Our humble toilet has shaped civilization. Starting in 19th-century Britain, it spread throughout the industrialized world, eliminated recurring cholera epidemics, and contributed to the doubling of lifespans. But its spread was not universal. Dozens of countries could not afford to build the sewer system that toilets rely on, leaving a present-day 2.5 billion people subject to preventable plagues considered history in the industrialized world. Every year, this sewage shortcoming translates into the deaths of about 1.5 million children under 5 from diarrheal diseases. Annually, 100,000 people die from cholera.
Efforts to invest in sewer systems have stalled in several low-income nations, and now there is a growing sentiment that the answer to today’s sanitation dilemmas should not rely on today’s toilets anyway. Like mobile phones that have bypassed the need for a cabled telephone infrastructure, some engineers, designers, and humanitarian workers argue not for better sewage systems, but for smarter toilets. The future toilet, they say, must be self-contained.
To understand the sanitation situation in the developing world today, some look back to the Victorian era when the toilet first grew in popularity. As cities expanded, people in slums were lucky to have shared pits in their backyards. They didn’t know that those privies could be the source of disease, but they were clearly the source of a lot of discomfort. Flush toilets took off in Britain because they were much less smelly. Much like today, early flush toilets used water to rinse waste out of the basin through a pipe shaped like a sideways s. Water remaining in the pipe’s curve sealed it, preventing odors from wafting up from the cesspit below.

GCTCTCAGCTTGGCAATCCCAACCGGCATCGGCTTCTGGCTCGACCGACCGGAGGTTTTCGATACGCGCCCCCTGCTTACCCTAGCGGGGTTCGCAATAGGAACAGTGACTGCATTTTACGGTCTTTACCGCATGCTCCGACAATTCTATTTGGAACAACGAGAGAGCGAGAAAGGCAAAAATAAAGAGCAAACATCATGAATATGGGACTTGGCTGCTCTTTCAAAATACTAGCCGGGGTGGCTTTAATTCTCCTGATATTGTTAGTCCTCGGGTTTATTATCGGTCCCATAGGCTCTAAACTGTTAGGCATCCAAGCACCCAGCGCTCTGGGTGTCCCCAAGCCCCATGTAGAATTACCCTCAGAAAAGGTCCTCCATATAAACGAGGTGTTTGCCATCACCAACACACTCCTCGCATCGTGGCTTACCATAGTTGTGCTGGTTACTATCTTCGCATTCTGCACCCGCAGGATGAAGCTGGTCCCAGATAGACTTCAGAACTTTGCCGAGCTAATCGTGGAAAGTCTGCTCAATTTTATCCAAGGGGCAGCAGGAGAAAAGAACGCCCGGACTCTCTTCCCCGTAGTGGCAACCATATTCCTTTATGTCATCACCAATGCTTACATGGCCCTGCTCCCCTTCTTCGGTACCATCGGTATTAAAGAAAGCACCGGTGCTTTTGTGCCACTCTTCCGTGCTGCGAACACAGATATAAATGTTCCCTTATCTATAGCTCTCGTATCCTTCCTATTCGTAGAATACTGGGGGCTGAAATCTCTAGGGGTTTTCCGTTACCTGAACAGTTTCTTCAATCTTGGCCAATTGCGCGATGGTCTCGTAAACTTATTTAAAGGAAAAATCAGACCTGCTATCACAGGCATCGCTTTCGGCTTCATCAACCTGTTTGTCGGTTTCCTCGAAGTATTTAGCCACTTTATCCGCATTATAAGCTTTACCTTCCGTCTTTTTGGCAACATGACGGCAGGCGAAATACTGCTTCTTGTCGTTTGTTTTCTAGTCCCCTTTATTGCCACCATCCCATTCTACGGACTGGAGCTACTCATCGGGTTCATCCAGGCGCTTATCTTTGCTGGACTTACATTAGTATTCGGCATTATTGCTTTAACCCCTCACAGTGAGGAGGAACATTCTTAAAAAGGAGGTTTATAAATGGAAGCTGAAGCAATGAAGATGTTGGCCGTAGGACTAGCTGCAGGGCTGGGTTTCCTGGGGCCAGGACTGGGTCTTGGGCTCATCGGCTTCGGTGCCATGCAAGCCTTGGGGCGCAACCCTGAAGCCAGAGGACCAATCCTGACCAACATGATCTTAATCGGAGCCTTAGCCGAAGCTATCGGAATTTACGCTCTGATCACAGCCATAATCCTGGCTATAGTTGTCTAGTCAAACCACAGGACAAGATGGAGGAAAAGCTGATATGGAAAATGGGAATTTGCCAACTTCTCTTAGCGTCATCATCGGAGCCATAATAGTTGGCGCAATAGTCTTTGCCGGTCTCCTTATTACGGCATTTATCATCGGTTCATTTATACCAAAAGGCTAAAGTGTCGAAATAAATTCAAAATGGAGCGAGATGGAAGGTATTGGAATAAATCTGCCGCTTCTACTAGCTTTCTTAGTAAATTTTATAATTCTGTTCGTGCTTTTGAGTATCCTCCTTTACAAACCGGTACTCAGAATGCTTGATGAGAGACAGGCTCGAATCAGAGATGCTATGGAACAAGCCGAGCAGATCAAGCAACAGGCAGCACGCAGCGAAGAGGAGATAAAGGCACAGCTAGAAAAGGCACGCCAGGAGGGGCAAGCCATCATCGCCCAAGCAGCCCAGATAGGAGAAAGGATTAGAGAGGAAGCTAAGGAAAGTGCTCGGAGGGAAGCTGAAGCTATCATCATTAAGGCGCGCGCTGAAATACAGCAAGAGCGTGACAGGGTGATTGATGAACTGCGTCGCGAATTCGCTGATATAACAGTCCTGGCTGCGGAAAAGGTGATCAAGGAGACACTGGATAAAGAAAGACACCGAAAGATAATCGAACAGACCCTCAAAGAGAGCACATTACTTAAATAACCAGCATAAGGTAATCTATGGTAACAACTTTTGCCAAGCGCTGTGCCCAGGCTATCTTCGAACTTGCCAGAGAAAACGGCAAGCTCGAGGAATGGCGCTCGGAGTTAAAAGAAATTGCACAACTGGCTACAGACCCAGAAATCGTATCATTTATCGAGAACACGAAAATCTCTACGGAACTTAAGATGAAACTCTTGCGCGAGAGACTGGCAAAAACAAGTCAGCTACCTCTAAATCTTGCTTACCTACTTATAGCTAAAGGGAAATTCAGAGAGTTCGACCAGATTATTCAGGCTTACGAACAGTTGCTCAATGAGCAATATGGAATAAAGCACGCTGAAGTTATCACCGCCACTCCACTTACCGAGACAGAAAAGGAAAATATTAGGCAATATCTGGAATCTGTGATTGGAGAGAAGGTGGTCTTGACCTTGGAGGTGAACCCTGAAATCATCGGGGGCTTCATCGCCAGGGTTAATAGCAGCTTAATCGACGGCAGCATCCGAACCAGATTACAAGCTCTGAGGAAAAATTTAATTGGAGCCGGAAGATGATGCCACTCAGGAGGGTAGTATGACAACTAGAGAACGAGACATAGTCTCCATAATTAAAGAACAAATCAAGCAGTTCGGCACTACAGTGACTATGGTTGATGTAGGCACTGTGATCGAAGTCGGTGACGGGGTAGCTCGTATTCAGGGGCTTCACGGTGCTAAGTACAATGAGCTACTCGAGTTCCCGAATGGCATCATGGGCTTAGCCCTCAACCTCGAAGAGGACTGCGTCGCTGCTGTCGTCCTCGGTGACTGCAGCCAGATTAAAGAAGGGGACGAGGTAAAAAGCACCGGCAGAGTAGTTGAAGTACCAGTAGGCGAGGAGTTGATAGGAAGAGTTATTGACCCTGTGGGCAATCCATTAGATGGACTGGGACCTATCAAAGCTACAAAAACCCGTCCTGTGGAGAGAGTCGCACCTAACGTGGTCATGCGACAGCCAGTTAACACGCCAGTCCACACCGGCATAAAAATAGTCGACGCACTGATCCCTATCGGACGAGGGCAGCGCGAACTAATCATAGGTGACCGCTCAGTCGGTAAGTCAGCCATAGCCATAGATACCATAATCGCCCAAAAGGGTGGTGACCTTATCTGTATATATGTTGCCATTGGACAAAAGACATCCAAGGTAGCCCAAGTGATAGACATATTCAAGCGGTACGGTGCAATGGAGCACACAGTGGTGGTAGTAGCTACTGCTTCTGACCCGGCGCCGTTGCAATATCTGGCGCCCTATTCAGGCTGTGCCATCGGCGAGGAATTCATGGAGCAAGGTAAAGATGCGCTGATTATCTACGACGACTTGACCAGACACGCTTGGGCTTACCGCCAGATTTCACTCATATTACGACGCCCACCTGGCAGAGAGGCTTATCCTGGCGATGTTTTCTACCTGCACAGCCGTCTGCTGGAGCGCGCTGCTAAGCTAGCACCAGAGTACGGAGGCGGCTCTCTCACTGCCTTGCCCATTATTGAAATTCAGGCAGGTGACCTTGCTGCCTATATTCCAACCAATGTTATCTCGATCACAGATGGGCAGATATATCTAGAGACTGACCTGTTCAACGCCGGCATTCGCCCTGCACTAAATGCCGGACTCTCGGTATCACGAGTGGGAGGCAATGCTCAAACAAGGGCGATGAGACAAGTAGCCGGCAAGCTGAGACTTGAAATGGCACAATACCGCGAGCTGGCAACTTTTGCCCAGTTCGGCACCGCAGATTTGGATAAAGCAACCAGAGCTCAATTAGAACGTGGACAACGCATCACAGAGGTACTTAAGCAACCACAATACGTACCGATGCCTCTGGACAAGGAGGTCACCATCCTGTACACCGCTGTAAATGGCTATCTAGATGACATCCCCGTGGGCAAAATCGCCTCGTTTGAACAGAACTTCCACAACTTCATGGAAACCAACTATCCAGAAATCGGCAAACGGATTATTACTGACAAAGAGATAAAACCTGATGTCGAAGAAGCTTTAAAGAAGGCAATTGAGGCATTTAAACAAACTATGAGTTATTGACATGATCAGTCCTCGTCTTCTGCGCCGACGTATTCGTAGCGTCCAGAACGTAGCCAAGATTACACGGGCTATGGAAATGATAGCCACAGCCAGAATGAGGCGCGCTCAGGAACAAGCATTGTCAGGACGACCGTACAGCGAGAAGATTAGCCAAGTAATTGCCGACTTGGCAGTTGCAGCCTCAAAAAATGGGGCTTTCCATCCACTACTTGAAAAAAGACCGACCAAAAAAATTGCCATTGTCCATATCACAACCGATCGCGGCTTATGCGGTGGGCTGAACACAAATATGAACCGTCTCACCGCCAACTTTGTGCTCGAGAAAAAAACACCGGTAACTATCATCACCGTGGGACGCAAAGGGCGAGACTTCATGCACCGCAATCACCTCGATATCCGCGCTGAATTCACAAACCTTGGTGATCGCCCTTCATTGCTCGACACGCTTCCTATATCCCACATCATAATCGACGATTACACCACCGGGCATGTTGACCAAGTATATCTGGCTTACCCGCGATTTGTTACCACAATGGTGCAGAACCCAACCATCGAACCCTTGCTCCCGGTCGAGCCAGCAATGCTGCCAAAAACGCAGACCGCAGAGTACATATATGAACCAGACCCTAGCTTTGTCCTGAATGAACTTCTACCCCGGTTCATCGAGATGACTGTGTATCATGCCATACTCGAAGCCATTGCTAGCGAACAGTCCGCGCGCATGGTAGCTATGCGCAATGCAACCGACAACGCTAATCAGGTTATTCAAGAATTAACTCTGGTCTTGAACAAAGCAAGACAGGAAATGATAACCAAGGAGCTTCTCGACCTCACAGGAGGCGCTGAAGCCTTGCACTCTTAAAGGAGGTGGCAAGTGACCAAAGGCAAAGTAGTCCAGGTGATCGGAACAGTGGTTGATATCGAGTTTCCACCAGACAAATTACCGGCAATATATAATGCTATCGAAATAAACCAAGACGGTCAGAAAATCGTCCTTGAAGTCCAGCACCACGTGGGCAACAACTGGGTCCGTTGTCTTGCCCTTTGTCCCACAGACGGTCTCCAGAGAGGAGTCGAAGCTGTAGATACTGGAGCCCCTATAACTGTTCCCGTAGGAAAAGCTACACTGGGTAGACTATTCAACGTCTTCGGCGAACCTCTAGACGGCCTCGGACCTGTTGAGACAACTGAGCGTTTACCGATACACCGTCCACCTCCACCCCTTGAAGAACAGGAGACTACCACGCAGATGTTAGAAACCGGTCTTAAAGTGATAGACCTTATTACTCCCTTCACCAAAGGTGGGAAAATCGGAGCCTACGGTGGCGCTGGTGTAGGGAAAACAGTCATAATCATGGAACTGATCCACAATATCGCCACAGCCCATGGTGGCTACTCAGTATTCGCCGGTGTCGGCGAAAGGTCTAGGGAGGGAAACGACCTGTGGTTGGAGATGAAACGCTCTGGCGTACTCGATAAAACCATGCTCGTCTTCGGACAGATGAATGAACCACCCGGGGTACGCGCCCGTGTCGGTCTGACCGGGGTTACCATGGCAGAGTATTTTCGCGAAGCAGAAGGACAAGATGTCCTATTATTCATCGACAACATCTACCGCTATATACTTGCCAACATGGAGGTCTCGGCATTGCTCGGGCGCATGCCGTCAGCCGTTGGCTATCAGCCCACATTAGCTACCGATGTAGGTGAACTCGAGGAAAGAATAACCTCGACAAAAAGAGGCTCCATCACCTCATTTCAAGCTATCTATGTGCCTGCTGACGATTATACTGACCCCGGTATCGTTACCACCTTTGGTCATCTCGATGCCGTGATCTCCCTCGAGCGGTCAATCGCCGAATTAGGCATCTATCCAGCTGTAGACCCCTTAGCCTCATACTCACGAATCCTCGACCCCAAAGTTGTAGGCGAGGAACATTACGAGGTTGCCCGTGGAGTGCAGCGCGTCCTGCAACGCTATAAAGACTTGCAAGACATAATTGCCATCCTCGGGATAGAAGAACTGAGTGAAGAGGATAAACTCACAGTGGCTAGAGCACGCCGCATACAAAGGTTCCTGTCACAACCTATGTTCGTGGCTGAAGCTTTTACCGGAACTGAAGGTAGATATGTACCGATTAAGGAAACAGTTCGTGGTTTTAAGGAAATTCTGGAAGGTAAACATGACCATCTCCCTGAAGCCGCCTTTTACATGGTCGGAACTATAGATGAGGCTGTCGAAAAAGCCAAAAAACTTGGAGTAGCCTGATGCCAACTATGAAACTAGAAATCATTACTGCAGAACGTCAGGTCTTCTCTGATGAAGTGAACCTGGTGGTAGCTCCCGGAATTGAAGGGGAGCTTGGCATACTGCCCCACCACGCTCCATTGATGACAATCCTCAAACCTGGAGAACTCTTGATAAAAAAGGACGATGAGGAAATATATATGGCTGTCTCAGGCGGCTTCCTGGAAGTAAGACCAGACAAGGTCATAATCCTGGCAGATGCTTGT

Early toilets succeeded in eliminating the immediate stench, but little thought was given to where the waste would go, says historian David Eveleigh, author of the 2009 book Privies and Water Closets. Over time, water from growing numbers of poorly managed flush toilets stressed cesspits and caused overflows. Raw sewage seeped into wells or flowed into streets and rivers. So many people were sending their excrement into the Thames that the stench shut down Parliament in 1858 and practically forced legislators to fund a sewer system. It took nearly six decades to reach all Britons.
Developing countries have long been at a comparable moment, with waste polluting rivers or the surrounding grounds. But the answer to those problems isn’t the same as it was for Britain back in the 19th century. The challenge innovators now face is how to collect and sanitize waste more efficiently than their Victorian predecessors, without relying on a sewage system. “We can’t wait for people to be rich,” so that their governments can afford sewage systems, explains Doulaye Koné, a program officer for sanitation technologies and tools at the Bill & Melinda Gates Foundation, which has been passing out grants as part of its Reinvent the Toilet Challenge.
Some engineers, designers, and humanitarian workers argue not for better sewage systems, but for smarter toilets.